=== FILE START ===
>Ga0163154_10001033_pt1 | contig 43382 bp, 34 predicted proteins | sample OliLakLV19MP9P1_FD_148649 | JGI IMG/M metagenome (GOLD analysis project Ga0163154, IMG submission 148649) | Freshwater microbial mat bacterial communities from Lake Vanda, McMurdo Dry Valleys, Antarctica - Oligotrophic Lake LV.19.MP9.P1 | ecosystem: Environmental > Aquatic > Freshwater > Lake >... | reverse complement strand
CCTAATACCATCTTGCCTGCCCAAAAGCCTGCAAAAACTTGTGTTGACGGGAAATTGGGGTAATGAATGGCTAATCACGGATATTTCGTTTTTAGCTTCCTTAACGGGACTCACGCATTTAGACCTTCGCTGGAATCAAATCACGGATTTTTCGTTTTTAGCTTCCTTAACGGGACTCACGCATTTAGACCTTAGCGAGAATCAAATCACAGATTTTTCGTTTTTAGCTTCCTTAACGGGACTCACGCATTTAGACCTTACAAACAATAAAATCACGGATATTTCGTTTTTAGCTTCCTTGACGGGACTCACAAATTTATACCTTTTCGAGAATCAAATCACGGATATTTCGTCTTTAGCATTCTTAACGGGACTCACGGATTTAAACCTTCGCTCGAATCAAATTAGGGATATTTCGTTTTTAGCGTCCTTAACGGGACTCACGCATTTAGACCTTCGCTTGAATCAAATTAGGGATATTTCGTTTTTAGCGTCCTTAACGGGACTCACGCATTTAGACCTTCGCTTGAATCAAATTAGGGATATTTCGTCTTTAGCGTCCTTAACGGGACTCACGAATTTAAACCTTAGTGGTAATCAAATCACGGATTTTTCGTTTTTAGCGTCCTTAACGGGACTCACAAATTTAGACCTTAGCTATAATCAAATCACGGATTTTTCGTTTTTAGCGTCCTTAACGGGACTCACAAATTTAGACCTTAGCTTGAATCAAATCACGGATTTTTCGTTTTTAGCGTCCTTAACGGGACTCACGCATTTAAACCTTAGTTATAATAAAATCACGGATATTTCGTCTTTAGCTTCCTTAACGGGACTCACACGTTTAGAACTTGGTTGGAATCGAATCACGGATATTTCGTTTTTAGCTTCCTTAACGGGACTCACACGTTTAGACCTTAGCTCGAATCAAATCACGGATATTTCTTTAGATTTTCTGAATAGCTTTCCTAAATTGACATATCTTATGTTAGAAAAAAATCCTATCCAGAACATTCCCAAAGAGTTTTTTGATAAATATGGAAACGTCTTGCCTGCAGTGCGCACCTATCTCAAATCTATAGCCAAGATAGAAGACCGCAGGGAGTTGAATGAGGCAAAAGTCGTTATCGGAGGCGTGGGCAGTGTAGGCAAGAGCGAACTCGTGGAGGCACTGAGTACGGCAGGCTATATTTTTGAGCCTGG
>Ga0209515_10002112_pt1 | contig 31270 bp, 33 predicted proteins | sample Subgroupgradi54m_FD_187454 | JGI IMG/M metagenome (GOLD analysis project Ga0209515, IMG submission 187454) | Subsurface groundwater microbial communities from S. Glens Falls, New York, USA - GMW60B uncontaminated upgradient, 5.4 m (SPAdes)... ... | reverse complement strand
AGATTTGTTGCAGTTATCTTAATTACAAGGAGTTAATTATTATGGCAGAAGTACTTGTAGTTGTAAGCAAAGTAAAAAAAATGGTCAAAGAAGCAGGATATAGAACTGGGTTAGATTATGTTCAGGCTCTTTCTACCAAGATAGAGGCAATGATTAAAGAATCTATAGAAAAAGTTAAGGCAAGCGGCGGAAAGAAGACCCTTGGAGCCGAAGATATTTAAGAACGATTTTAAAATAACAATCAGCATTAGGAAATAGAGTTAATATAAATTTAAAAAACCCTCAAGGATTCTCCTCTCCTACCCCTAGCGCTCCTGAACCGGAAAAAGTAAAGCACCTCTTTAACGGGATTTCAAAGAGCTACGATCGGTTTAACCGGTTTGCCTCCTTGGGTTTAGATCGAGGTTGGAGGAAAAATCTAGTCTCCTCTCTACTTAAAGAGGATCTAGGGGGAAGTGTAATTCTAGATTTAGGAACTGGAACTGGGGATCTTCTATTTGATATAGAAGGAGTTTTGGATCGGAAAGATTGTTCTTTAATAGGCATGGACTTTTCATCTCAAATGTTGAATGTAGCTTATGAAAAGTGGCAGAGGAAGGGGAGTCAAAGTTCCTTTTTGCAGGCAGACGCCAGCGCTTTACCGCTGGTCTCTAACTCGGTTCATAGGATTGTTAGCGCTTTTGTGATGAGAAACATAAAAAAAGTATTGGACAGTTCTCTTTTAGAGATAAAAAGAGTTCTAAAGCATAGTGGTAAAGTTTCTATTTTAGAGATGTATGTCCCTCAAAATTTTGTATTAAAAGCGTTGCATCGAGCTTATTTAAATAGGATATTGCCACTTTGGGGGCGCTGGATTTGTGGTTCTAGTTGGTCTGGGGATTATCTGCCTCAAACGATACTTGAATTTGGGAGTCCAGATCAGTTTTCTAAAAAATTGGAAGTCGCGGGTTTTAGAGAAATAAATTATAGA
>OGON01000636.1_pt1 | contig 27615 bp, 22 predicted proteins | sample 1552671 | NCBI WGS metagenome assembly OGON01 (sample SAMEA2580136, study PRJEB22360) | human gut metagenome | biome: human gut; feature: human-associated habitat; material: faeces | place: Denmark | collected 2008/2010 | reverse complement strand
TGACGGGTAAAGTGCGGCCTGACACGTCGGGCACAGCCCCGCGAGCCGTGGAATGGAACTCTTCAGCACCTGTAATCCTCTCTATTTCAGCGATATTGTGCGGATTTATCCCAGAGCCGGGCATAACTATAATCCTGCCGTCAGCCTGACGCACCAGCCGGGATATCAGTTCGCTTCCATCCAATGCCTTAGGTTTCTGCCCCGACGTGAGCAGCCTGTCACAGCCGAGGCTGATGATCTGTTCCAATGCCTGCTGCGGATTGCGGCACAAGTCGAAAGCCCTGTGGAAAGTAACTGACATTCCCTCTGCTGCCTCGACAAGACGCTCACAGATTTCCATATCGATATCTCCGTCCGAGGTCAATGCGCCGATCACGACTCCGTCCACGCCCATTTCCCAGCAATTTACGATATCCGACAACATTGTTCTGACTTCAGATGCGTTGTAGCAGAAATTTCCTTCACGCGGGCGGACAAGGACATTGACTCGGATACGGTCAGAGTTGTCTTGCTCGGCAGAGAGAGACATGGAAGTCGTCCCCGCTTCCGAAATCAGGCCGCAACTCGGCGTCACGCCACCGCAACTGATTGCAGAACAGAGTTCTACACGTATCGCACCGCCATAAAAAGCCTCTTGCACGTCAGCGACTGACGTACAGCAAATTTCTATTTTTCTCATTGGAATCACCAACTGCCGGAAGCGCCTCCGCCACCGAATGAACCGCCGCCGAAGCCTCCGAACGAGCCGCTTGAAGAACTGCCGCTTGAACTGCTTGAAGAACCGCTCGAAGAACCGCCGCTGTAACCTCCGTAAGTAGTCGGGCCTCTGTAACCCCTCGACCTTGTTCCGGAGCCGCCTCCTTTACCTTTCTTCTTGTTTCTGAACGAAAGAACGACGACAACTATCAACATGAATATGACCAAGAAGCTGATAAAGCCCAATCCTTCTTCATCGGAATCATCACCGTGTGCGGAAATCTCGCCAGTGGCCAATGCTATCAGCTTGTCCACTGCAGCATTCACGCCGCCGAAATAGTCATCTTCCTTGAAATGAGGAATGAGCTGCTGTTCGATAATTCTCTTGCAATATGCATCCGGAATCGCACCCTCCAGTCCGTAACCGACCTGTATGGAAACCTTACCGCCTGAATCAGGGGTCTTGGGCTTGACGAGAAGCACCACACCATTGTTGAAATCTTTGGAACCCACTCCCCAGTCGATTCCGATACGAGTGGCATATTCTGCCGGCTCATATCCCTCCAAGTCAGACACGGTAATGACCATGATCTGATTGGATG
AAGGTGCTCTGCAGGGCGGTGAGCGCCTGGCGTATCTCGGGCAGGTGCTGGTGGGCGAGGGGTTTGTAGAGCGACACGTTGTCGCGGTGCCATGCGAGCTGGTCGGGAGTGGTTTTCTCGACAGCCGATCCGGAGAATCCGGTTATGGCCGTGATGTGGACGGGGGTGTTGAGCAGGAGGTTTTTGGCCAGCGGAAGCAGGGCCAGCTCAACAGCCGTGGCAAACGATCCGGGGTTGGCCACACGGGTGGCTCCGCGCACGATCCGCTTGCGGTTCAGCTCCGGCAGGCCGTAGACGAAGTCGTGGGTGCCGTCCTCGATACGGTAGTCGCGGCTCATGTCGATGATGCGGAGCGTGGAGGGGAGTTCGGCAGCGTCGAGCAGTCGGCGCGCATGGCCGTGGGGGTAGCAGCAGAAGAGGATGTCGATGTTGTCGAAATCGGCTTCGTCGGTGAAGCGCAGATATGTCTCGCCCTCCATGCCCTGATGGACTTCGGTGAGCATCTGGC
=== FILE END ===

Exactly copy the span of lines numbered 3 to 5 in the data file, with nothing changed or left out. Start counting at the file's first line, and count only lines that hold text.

>Ga0209515_10002112_pt1 | contig 31270 bp, 33 predicted proteins | sample Subgroupgradi54m_FD_187454 | JGI IMG/M metagenome (GOLD analysis project Ga0209515, IMG submission 187454) | Subsurface groundwater microbial communities from S. Glens Falls, New York, USA - GMW60B uncontaminated upgradient, 5.4 m (SPAdes)... ... | reverse complement strand
AGATTTGTTGCAGTTATCTTAATTACAAGGAGTTAATTATTATGGCAGAAGTACTTGTAGTTGTAAGCAAAGTAAAAAAAATGGTCAAAGAAGCAGGATATAGAACTGGGTTAGATTATGTTCAGGCTCTTTCTACCAAGATAGAGGCAATGATTAAAGAATCTATAGAAAAAGTTAAGGCAAGCGGCGGAAAGAAGACCCTTGGAGCCGAAGATATTTAAGAACGATTTTAAAATAACAATCAGCATTAGGAAATAGAGTTAATATAAATTTAAAAAACCCTCAAGGATTCTCCTCTCCTACCCCTAGCGCTCCTGAACCGGAAAAAGTAAAGCACCTCTTTAACGGGATTTCAAAGAGCTACGATCGGTTTAACCGGTTTGCCTCCTTGGGTTTAGATCGAGGTTGGAGGAAAAATCTAGTCTCCTCTCTACTTAAAGAGGATCTAGGGGGAAGTGTAATTCTAGATTTAGGAACTGGAACTGGGGATCTTCTATTTGATATAGAAGGAGTTTTGGATCGGAAAGATTGTTCTTTAATAGGCATGGACTTTTCATCTCAAATGTTGAATGTAGCTTATGAAAAGTGGCAGAGGAAGGGGAGTCAAAGTTCCTTTTTGCAGGCAGACGCCAGCGCTTTACCGCTGGTCTCTAACTCGGTTCATAGGATTGTTAGCGCTTTTGTGATGAGAAACATAAAAAAAGTATTGGACAGTTCTCTTTTAGAGATAAAAAGAGTTCTAAAGCATAGTGGTAAAGTTTCTATTTTAGAGATGTATGTCCCTCAAAATTTTGTATTAAAAGCGTTGCATCGAGCTTATTTAAATAGGATATTGCCACTTTGGGGGCGCTGGATTTGTGGTTCTAGTTGGTCTGGGGATTATCTGCCTCAAACGATACTTGAATTTGGGAGTCCAGATCAGTTTTCTAAAAAATTGGAAGTCGCGGGTTTTAGAGAAATAAATTATAGA
>OGON01000636.1_pt1 | contig 27615 bp, 22 predicted proteins | sample 1552671 | NCBI WGS metagenome assembly OGON01 (sample SAMEA2580136, study PRJEB22360) | human gut metagenome | biome: human gut; feature: human-associated habitat; material: faeces | place: Denmark | collected 2008/2010 | reverse complement strand